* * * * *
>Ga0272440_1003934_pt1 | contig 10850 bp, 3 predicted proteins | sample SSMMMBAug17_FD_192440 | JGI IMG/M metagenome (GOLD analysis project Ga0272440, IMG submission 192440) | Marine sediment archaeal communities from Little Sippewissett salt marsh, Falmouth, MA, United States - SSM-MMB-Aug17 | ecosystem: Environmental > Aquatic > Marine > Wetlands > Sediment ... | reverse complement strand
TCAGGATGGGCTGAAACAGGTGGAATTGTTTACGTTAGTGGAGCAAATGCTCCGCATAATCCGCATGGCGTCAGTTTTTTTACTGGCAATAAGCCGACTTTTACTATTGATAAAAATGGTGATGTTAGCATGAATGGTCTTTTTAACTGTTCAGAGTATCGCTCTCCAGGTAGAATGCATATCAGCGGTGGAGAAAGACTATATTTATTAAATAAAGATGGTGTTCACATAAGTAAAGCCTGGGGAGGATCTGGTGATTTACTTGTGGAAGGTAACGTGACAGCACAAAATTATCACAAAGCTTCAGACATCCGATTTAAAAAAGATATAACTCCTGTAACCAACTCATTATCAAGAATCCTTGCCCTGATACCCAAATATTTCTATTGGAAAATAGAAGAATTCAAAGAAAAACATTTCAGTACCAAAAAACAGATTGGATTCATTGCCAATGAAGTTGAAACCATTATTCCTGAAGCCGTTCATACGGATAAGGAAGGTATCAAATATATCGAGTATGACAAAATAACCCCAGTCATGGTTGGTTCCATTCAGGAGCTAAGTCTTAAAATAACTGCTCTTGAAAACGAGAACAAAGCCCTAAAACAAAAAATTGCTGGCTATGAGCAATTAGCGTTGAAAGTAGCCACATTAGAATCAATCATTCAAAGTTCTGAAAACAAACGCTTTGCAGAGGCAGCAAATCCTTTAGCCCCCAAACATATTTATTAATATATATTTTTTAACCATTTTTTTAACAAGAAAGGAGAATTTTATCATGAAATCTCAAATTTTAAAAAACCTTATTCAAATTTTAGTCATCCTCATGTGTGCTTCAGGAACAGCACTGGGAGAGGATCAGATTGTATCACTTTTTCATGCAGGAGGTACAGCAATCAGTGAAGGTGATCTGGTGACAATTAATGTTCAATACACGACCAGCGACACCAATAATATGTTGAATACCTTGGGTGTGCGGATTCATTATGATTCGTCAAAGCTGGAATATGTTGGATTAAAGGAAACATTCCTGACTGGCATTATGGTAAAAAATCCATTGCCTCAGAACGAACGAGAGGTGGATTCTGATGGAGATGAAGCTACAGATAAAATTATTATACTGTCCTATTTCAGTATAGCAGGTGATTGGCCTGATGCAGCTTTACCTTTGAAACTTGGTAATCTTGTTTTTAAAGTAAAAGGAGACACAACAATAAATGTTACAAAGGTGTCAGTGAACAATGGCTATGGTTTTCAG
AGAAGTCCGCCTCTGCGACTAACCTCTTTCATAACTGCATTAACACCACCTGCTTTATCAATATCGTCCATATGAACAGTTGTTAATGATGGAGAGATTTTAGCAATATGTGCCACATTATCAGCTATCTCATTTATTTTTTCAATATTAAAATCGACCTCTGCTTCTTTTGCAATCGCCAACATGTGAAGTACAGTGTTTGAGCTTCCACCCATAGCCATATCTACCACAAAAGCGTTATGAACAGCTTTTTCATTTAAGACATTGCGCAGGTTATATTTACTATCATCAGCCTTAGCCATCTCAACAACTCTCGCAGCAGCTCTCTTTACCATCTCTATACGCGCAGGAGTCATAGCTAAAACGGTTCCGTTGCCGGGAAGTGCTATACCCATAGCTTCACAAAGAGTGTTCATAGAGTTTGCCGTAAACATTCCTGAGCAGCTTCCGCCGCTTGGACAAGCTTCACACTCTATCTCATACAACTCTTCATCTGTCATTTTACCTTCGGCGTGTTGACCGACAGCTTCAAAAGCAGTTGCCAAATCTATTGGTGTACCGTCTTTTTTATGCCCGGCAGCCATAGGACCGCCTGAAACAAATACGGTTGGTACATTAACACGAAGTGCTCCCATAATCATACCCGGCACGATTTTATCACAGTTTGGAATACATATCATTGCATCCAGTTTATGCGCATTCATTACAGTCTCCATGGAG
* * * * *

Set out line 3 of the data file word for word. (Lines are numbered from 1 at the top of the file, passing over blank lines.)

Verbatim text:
AGAAGTCCGCCTCTGCGACTAACCTCTTTCATAACTGCATTAACACCACCTGCTTTATCAATATCGTCCATATGAACAGTTGTTAATGATGGAGAGATTTTAGCAATATGTGCCACATTATCAGCTATCTCATTTATTTTTTCAATATTAAAATCGACCTCTGCTTCTTTTGCAATCGCCAACATGTGAAGTACAGTGTTTGAGCTTCCACCCATAGCCATATCTACCACAAAAGCGTTATGAACAGCTTTTTCATTTAAGACATTGCGCAGGTTATATTTACTATCATCAGCCTTAGCCATCTCAACAACTCTCGCAGCAGCTCTCTTTACCATCTCTATACGCGCAGGAGTCATAGCTAAAACGGTTCCGTTGCCGGGAAGTGCTATACCCATAGCTTCACAAAGAGTGTTCATAGAGTTTGCCGTAAACATTCCTGAGCAGCTTCCGCCGCTTGGACAAGCTTCACACTCTATCTCATACAACTCTTCATCTGTCATTTTACCTTCGGCGTGTTGACCGACAGCTTCAAAAGCAGTTGCCAAATCTATTGGTGTACCGTCTTTTTTATGCCCGGCAGCCATAGGACCGCCTGAAACAAATACGGTTGGTACATTAACACGAAGTGCTCCCATAATCATACCCGGCACGATTTTATCACAGTTTGGAATACATATCATTGCATCCAGTTTATGCGCATTCATTACAGTCTCCATGGAG